Policy and Standardization
Global Aviation Safety Plan (GASP)
The 2017-2019 edition of the Global Aviation Safety Plan (GASP), following consultation with States and international organizations, was approved by the Council and endorsed by the 39th Session of the Assembly. The GASP sets out a strategy which supports the prioritization and continuous improvement of civil aviation safety. It provides a framework for the development and implementation of regional, subregional and national plans. Through this document, ICAO promotes harmonization and coordination of efforts aimed at improving international civil aviation safety. The GASP has significantly changed since its introduction in 1997 and has evolved through continuous consultation and review. The 2017-2019 edition updates the GASP to include a global aviation safety roadmap developed to support an integrated approach to implementation.
Remotely Piloted Aircraft System (RPAS)
Demand for use of RPAS continues to grow dramatically around the globe. Regulatory authorities and air navigation services providers (ANSPs) are facing increasing pressure from RPAS operators for access to airspace, while manufacturers and related industries are demanding clear regulations for certification and operation. Work continues on the development of a remote pilot licence and of a regulatory framework to facilitate access by remotely piloted aircraft into non-segregated airspace while maintaining the existing level of safety for manned aviation.
A symposium on RPAS and remote air traffic services (ATS) was held in Stockholm, Sweden, and attended by 225 participants. The symposium raised awareness on how remote technologies are rapidly changing aviation.
Four regional workshops on RPAS, aimed at regulators, ANSPs, operators and manufacturers were conducted in Bangkok, Beijing, Lima and Stockholm.
To complement the work of the Remotely Piloted Aircraft Systems Panel (RPASP), the Small Unmanned Aircraft Systems Advisory Group (SUAS-AG) was established to develop guidance material for States, including best practices for national regulations, focused particularly on small UAS, i.e. unmanned aircraft weighing less than 25 kg. The online toolkit can be found on the ICAO public website.
Automatic validation of licenses
An amendment to Annex 1 — Personnel Licensing has been proposed to enable licences issued by one State to be automatically validated by other States when those States are party to a formal agreement under common licensing regulations. The amendment is planned for adoption and applicability in 2017. Formal agreements allowing for automatic validation of licences can be implemented in various regions and can improve the mobility of licensed personnel while reducing administrative costs.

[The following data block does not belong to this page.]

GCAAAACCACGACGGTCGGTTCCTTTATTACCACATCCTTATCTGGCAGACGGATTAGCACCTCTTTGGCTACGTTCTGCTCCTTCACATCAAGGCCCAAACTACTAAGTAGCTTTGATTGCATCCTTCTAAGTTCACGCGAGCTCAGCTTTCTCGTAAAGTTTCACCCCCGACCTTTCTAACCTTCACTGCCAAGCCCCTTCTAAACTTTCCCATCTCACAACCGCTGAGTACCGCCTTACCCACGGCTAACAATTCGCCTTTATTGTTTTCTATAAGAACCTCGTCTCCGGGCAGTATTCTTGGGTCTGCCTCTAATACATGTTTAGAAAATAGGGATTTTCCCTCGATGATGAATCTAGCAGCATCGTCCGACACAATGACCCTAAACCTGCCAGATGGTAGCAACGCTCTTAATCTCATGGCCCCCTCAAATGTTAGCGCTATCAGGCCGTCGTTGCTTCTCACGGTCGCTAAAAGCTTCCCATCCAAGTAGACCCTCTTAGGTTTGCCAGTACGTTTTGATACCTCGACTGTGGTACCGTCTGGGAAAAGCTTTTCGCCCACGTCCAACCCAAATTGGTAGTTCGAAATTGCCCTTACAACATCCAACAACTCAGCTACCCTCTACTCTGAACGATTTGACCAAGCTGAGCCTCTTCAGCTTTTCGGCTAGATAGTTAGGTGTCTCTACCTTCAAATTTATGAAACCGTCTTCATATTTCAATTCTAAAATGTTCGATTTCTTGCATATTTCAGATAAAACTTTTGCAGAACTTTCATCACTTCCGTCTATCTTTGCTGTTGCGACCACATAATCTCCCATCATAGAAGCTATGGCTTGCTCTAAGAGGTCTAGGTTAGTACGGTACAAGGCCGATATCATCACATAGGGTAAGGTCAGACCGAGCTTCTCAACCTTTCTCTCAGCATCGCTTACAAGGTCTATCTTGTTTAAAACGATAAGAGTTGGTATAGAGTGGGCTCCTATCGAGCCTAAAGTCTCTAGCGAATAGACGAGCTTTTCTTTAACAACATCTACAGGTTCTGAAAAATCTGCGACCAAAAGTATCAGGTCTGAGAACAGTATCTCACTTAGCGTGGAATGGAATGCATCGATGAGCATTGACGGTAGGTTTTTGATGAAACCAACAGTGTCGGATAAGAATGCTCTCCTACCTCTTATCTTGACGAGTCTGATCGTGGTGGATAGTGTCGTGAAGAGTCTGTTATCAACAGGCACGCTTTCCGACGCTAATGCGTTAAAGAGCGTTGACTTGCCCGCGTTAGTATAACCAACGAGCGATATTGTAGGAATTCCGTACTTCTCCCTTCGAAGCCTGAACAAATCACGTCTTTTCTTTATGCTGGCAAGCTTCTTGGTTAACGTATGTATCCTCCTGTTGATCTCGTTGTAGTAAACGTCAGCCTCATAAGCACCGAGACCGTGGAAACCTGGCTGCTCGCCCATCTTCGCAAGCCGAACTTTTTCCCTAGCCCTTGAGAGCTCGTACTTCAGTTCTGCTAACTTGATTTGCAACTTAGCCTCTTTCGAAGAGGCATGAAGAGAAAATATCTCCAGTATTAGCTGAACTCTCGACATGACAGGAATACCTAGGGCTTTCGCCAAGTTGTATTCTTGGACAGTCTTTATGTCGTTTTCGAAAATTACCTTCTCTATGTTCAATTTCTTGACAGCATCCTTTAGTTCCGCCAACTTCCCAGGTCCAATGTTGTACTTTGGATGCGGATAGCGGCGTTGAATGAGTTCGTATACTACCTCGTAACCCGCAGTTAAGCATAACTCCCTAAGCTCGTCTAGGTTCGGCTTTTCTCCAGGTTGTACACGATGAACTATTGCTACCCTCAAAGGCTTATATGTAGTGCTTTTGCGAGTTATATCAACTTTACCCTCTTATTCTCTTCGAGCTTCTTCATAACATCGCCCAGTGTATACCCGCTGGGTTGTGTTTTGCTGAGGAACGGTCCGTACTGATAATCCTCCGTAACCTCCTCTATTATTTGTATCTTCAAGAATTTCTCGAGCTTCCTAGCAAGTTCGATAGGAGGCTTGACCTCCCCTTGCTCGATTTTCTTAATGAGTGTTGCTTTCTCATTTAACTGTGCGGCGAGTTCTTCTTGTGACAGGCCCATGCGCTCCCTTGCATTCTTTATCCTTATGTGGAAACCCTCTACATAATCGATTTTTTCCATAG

Enhancing protection of accident and incident investigation records
The 38th Session of the Assembly instructed the Council, taking into account the findings and recommendations of the Safety Information Protection Task Force (SIP TF) and further work informed by the recommendation of such group, to take such steps as necessary to ensure meaningful progress toward the development of new and/or amended provisions on protection of accident and incident records in
Annex 13 — Aircraft Accident and Incident Investigation, and related guidance material, before the next ordinary session of the Assembly. Accordingly, the Secretariat established the Group of Experts on Protection of Accident and Incident Records (GEPAIR) in April 2014 to finalize the recommendations of the SIP TF.
The amendments to Annex 13 proposed by GEPAIR were adopted by the Council in March 2016. Amendment 15 to Annex 13, and the recently developed guidance material Manual on Protection of Safety Information, Part I — Protection of Accident and Incident Investigation Records (Doc 10053), are intended to: enhance protection of accident and incident investigation records; provide means to protect investigation records in the custody or control of the accident investigation authority; prioritize protection of records that are more sensitive in nature, i.e. cockpit voice recorders (CVRs) and airborne image recorders (AIRs); assist States in the designation of the “competent authority” and the administration of the “balancing test”; and assist States to incorporate protections afforded in paragraph 5.12 of Annex 13 into national laws and regulations.
Competency-based training and assessment provisions
Work continued in 2016 on the development of the Manual on Air Traffic Controller Competency-based Training and Assessment (Doc 10056) and the Manual on Air Traffic Safety Electronics Personnel Competency-based Training and Assessment (Doc 10057). These two documents support the procedures introduced for air traffic controllers and air traffic safety electronics personnel (ATSEP) in the Procedures for Air Navigation Services — Training (PANS-TRG, Doc 9868) and will provide States, ANSPs and training providers with guidance on how to structure their approach to training and assessment of air traffic management (ATM) professionals so as to reap the benefits of competency-based approaches in a harmonized way. The procedures provide a flexible framework that stakeholders can adapt to any local operational context.